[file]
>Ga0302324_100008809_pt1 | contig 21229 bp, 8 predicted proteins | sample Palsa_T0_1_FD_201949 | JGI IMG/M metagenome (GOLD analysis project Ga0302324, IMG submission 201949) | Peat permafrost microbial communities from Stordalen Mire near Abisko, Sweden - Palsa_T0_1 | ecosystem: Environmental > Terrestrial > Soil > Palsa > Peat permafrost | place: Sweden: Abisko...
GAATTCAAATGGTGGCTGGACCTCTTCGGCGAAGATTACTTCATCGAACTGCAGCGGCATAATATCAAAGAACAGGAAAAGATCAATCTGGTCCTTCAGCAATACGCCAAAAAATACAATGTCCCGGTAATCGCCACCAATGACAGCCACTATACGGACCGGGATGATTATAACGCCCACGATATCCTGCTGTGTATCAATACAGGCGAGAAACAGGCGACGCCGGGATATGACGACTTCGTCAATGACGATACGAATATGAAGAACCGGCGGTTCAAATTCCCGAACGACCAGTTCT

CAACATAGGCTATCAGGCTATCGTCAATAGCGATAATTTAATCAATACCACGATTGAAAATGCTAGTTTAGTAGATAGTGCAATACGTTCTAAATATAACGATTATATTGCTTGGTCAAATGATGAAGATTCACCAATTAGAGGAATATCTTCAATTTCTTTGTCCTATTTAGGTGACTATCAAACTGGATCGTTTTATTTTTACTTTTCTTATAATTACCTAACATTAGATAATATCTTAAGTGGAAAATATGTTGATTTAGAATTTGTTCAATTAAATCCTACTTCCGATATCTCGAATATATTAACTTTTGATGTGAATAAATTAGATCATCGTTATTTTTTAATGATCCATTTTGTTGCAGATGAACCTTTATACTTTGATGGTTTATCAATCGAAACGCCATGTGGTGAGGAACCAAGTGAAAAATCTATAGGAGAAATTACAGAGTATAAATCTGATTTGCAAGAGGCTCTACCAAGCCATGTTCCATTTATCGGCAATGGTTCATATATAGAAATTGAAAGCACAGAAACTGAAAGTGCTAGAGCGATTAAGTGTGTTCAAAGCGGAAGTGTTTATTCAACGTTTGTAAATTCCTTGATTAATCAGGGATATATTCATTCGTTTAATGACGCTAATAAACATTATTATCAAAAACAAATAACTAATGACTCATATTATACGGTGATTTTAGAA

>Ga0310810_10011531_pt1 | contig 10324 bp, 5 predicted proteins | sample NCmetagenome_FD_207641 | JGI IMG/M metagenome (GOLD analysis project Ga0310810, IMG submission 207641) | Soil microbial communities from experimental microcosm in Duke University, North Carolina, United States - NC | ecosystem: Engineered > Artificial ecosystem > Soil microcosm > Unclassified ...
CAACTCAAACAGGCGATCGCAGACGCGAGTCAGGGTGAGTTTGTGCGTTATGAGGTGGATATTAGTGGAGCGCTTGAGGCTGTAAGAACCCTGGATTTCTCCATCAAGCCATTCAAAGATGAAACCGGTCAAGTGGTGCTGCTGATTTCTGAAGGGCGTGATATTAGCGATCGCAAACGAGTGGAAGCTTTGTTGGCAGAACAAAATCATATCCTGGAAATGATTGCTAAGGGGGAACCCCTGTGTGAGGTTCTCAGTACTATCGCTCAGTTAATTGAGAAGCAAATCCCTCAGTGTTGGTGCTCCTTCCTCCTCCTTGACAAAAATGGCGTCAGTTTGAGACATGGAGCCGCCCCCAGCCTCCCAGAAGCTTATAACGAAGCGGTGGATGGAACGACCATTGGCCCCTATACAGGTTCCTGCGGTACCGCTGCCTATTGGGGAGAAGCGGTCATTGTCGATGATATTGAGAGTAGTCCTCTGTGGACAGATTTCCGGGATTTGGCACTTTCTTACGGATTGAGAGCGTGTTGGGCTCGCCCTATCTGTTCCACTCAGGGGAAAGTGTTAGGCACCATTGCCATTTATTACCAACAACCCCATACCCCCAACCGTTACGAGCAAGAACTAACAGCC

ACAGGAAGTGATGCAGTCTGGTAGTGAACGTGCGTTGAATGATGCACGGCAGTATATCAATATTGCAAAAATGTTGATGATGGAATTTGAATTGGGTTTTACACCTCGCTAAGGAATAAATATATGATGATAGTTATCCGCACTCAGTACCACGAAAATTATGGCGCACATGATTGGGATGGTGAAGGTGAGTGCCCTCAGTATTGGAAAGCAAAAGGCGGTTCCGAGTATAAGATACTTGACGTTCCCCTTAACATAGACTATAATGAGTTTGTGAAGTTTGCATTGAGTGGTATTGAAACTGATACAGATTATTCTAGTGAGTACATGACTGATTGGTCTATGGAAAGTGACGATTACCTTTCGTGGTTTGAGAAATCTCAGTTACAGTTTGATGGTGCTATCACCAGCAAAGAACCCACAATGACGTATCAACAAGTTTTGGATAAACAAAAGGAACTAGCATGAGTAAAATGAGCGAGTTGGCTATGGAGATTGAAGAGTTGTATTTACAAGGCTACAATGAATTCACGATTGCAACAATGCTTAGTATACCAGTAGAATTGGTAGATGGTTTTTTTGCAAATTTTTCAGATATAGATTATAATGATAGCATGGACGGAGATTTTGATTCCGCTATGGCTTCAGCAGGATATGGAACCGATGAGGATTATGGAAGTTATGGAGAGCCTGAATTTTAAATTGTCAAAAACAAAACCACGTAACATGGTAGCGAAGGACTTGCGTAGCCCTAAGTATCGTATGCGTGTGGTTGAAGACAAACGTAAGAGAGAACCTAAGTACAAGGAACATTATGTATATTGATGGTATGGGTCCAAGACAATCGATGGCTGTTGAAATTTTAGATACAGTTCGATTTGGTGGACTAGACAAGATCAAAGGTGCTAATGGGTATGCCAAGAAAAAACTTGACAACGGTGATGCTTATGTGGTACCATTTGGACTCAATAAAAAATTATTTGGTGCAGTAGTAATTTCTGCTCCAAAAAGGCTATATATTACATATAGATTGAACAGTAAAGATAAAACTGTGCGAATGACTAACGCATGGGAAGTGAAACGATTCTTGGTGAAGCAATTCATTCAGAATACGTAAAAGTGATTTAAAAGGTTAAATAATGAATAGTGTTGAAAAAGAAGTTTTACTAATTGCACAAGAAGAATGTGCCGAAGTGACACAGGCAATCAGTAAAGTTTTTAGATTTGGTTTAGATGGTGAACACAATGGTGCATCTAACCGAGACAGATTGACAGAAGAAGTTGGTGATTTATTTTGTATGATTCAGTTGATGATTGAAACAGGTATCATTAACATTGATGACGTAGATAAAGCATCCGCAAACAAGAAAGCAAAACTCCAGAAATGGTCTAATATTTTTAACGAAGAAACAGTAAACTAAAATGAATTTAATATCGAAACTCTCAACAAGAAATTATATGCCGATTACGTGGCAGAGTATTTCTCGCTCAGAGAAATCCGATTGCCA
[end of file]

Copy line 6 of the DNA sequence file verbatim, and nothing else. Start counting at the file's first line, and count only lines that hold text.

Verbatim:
ACAGGAAGTGATGCAGTCTGGTAGTGAACGTGCGTTGAATGATGCACGGCAGTATATCAATATTGCAAAAATGTTGATGATGGAATTTGAATTGGGTTTTACACCTCGCTAAGGAATAAATATATGATGATAGTTATCCGCACTCAGTACCACGAAAATTATGGCGCACATGATTGGGATGGTGAAGGTGAGTGCCCTCAGTATTGGAAAGCAAAAGGCGGTTCCGAGTATAAGATACTTGACGTTCCCCTTAACATAGACTATAATGAGTTTGTGAAGTTTGCATTGAGTGGTATTGAAACTGATACAGATTATTCTAGTGAGTACATGACTGATTGGTCTATGGAAAGTGACGATTACCTTTCGTGGTTTGAGAAATCTCAGTTACAGTTTGATGGTGCTATCACCAGCAAAGAACCCACAATGACGTATCAACAAGTTTTGGATAAACAAAAGGAACTAGCATGAGTAAAATGAGCGAGTTGGCTATGGAGATTGAAGAGTTGTATTTACAAGGCTACAATGAATTCACGATTGCAACAATGCTTAGTATACCAGTAGAATTGGTAGATGGTTTTTTTGCAAATTTTTCAGATATAGATTATAATGATAGCATGGACGGAGATTTTGATTCCGCTATGGCTTCAGCAGGATATGGAACCGATGAGGATTATGGAAGTTATGGAGAGCCTGAATTTTAAATTGTCAAAAACAAAACCACGTAACATGGTAGCGAAGGACTTGCGTAGCCCTAAGTATCGTATGCGTGTGGTTGAAGACAAACGTAAGAGAGAACCTAAGTACAAGGAACATTATGTATATTGATGGTATGGGTCCAAGACAATCGATGGCTGTTGAAATTTTAGATACAGTTCGATTTGGTGGACTAGACAAGATCAAAGGTGCTAATGGGTATGCCAAGAAAAAACTTGACAACGGTGATGCTTATGTGGTACCATTTGGACTCAATAAAAAATTATTTGGTGCAGTAGTAATTTCTGCTCCAAAAAGGCTATATATTACATATAGATTGAACAGTAAAGATAAAACTGTGCGAATGACTAACGCATGGGAAGTGAAACGATTCTTGGTGAAGCAATTCATTCAGAATACGTAAAAGTGATTTAAAAGGTTAAATAATGAATAGTGTTGAAAAAGAAGTTTTACTAATTGCACAAGAAGAATGTGCCGAAGTGACACAGGCAATCAGTAAAGTTTTTAGATTTGGTTTAGATGGTGAACACAATGGTGCATCTAACCGAGACAGATTGACAGAAGAAGTTGGTGATTTATTTTGTATGATTCAGTTGATGATTGAAACAGGTATCATTAACATTGATGACGTAGATAAAGCATCCGCAAACAAGAAAGCAAAACTCCAGAAATGGTCTAATATTTTTAACGAAGAAACAGTAAACTAAAATGAATTTAATATCGAAACTCTCAACAAGAAATTATATGCCGATTACGTGGCAGAGTATTTCTCGCTCAGAGAAATCCGATTGCCA